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Computational Topology (Jeff Erickson)
Examples of Cell Complexes
Arithmétique! algèbre! géométrie! trinité grandiose! triangle lumineux! Celui
qui ne vous a pas connues est un insensé! Il mériterait l’épreuve des plus grands
supplices; car, il ya du mépris aveugle dans son insouciance ignorante.
...
[Arithmetic! Algebra! Geometry! Grandiose trinity! Luminous triangle! Whoever
has not known you is a fool! He deserves the most intense torture, for there is
blind contempt in his ignorant indifference.
...]
— Le Comte de Lautréamont [Isidore Lucien Ducasse],
Chant Deuxième,
Les Chants de Maldoror
(1869)
À bas Euclide! Mort aux triangles! [Down with Euclid! Death to triangles!]
— Jean Dieudonné, keynote address at the Royaumont Seminar (1959)
15 Examples of Cell Complexes
15.1 Proximity Complexes of Point Clouds
Point clouds are an increasingly common representation for complex geometric objects or domains. For
many applications, instead of storing an explicit description of the domain, either because the object is
too complex or because it is simply unknown, it may be sufﬁcient to store a representative sample of
points from the object. Typical sources of pointcould data are scanners (such as digital cameras, laser
rangeﬁnders, LIDAR, medical imaging systems, and telescopes), edge and featuredetection algorithms
from computer vision, locations of sensors and adhoc network devices, Monte Carlo sampling and
integration algorithms, and training data for machine learning systems.
By themselves, point clouds have no interesting topology. However, there are several natural ways to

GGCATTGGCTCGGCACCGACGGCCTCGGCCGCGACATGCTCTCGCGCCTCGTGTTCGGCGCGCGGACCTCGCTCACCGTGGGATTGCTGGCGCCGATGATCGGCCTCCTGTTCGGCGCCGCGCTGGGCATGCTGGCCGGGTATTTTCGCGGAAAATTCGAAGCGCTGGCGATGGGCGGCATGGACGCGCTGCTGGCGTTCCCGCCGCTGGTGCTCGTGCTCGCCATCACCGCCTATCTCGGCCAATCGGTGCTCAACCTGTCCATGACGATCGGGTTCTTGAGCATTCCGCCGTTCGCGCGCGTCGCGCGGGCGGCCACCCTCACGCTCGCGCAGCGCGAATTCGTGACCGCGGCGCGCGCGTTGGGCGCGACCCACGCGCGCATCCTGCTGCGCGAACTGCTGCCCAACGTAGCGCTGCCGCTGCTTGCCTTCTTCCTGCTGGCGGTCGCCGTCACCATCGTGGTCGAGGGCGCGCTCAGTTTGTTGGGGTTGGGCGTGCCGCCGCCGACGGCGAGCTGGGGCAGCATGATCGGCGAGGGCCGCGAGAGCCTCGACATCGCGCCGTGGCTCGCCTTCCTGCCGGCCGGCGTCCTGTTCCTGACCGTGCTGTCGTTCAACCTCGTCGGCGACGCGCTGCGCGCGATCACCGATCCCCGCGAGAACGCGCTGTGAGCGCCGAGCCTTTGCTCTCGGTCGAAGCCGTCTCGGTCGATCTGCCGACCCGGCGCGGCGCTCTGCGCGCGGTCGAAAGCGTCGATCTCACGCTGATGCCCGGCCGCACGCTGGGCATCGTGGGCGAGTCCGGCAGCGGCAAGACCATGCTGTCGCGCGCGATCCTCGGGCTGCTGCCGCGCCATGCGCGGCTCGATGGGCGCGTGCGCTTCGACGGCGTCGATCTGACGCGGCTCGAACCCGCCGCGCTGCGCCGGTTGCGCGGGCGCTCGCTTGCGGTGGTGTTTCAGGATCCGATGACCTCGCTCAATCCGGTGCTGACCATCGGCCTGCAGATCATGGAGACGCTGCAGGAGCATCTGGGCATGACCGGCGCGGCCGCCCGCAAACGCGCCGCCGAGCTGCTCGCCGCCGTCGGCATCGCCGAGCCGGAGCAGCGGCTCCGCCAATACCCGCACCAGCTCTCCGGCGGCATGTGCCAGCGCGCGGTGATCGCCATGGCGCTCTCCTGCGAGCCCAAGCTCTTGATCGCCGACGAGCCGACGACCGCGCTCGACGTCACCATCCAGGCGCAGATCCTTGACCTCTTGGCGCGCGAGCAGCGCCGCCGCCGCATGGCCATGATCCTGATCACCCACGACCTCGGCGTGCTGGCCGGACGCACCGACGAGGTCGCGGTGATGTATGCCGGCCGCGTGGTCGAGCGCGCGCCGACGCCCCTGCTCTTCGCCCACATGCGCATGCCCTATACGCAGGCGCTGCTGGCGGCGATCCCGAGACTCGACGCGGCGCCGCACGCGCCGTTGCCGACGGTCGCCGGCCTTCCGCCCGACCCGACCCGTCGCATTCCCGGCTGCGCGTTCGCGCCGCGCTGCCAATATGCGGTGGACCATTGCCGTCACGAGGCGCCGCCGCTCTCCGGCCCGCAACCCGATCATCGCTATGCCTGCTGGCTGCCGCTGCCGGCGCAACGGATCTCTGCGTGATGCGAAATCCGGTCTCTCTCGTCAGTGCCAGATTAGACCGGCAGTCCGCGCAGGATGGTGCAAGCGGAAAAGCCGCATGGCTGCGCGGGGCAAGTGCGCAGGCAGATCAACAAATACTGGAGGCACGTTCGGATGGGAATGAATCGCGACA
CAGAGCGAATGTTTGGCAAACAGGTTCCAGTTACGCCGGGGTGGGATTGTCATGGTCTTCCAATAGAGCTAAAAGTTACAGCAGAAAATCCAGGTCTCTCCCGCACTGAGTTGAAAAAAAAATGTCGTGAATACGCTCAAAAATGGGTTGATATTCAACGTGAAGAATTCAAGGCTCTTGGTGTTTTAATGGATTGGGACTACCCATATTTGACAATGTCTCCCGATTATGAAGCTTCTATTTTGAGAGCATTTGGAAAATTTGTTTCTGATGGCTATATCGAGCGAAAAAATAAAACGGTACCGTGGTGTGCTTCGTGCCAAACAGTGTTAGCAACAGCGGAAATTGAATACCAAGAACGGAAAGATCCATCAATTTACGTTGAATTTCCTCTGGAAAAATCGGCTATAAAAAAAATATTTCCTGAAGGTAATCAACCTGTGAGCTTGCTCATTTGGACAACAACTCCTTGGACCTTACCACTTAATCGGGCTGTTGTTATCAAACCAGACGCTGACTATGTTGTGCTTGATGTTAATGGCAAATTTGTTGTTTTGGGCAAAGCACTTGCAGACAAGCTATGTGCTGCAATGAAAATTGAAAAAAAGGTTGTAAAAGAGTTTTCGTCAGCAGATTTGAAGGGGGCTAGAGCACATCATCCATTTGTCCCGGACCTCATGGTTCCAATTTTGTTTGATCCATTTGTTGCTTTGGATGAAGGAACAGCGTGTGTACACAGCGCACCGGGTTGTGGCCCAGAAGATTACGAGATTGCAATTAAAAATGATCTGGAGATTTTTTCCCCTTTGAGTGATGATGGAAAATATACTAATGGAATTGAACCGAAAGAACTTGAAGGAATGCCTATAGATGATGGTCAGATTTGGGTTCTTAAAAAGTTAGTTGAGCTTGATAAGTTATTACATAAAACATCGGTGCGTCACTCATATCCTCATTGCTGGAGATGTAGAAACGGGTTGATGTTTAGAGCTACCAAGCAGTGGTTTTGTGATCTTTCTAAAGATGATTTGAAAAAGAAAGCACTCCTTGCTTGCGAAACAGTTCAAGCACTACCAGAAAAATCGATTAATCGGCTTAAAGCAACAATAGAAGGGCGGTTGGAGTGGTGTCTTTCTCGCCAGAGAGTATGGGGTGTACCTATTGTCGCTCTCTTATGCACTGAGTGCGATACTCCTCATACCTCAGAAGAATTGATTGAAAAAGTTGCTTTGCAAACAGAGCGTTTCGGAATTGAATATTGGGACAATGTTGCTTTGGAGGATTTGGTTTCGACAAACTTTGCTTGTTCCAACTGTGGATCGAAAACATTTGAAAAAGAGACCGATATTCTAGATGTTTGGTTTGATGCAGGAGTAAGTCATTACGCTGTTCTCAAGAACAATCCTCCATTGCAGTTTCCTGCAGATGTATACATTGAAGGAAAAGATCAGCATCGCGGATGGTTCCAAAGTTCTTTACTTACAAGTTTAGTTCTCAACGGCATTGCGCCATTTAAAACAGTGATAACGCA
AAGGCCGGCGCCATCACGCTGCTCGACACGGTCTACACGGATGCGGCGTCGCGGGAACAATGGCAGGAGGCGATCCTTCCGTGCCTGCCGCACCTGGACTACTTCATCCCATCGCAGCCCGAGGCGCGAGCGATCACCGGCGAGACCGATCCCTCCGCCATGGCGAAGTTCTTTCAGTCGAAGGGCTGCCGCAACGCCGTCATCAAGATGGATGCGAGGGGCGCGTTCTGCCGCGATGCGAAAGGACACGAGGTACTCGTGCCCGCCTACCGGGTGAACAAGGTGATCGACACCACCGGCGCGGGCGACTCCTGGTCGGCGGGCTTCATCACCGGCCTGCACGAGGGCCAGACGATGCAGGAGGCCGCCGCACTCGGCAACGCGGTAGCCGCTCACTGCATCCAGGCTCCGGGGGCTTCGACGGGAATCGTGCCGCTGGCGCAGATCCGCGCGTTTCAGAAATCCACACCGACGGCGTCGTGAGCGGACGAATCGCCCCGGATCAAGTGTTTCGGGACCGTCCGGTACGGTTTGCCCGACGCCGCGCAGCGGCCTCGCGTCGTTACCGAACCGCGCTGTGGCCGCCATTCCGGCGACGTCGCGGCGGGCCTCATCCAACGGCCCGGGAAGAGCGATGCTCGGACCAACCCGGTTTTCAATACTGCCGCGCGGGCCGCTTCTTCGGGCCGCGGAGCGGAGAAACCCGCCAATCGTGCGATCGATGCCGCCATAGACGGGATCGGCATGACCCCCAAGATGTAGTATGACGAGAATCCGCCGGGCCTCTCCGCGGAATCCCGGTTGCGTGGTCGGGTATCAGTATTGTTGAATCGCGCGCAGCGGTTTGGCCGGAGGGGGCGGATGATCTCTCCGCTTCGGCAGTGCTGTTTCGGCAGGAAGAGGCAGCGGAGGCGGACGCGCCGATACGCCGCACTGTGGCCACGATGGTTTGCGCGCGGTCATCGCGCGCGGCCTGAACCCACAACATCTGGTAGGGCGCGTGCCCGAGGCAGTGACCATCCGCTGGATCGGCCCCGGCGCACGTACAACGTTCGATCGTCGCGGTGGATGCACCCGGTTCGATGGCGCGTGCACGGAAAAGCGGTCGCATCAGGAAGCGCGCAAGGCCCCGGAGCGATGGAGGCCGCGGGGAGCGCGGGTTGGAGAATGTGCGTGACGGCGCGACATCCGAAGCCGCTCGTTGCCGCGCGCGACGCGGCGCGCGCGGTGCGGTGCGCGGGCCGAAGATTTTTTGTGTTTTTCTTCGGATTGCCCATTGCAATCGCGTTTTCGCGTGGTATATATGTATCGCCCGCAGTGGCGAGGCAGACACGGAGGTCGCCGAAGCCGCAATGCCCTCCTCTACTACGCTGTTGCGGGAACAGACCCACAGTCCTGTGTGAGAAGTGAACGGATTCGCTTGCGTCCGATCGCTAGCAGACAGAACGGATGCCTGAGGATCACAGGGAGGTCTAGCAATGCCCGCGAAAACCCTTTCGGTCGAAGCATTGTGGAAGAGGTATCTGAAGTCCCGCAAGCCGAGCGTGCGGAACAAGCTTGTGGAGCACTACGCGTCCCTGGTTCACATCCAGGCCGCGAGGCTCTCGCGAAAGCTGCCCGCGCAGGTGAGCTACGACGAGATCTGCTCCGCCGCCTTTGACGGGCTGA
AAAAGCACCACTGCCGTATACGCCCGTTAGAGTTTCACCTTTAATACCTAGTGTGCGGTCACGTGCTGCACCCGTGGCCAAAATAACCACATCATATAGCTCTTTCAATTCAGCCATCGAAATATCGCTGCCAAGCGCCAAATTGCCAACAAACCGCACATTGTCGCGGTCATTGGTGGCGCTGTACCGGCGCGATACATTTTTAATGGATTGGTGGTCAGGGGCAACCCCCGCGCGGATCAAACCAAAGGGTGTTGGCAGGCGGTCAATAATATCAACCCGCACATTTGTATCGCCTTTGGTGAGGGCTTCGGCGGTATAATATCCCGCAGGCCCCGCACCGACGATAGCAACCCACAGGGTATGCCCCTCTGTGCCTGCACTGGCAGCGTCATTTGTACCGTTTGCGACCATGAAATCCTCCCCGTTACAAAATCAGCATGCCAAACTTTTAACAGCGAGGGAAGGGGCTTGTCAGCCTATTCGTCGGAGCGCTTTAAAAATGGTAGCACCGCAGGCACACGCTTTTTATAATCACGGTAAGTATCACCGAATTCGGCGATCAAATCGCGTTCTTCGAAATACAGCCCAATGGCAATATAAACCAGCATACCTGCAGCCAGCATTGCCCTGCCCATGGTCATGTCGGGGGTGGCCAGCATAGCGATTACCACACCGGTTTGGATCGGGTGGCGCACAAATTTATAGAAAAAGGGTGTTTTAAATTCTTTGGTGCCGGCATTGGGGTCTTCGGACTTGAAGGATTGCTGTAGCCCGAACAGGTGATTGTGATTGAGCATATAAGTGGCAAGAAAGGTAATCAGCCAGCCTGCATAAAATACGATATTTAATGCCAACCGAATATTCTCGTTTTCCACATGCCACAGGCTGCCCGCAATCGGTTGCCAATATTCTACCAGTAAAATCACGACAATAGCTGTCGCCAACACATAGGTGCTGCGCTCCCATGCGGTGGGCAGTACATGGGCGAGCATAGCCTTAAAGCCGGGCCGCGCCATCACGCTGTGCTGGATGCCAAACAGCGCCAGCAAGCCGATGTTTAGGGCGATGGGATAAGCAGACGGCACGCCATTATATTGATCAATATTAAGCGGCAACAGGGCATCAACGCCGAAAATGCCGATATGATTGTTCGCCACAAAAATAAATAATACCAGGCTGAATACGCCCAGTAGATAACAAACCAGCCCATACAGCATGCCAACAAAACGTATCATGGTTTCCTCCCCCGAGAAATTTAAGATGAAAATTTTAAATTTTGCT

impose topological structure onto a point cloud, intuitively by ‘connecting’ points that are sufﬁciently
‘close’. If the underlying domain is sufﬁciently ‘nice’ and the point sample is sufﬁciently ‘dense’, we can
recover important topological features of the underlying domain.
15.1.1 Aleksandrov
ˇ
Cech Complexes: Nerves and Unions
Let
P
be a set of points in some metric space
S
, and let
"
be a positive real number. Typically, but
not universally, the point set
P
is ﬁnite and the underlying space
S
is the Euclidean space
R
d
. The
Aleksandrov
ˇ
Cech complex A
ˇ
C
"
(
P
)
is the
intersection complex
or
nerve
of the set of balls of radius
"
centered at points in
P
. That is,
k
+
1 points in
P
deﬁne a
k
simplex in
A
ˇ
C
"
(
P
)
if and only if the
"
balls
centered at those points have a nonempty common intersection, or equivalently, if those points lie
inside a ball of radius
"
. Formally, the Aleksandrov
ˇ
Cech complex is an
abstract
simplicial complex; its
simplices can overlap arbitrarily and can have arbitrarily high dimension. Aleksandrov
ˇ
Cech complexes
were developed independently by Pavel Aleksandrov
[
6
]
and Eduard
ˇ
Cech
[
16
]
1
; despite Aleksandrov’s
earlier work, they are more commonly known as
ˇ
Cech complexes
.
The Aleksandrov
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This note was uploaded on 01/24/2012 for the course CS 598 taught by Professor Staff during the Fall '08 term at University of Illinois, Urbana Champaign.
 Fall '08
 Staff

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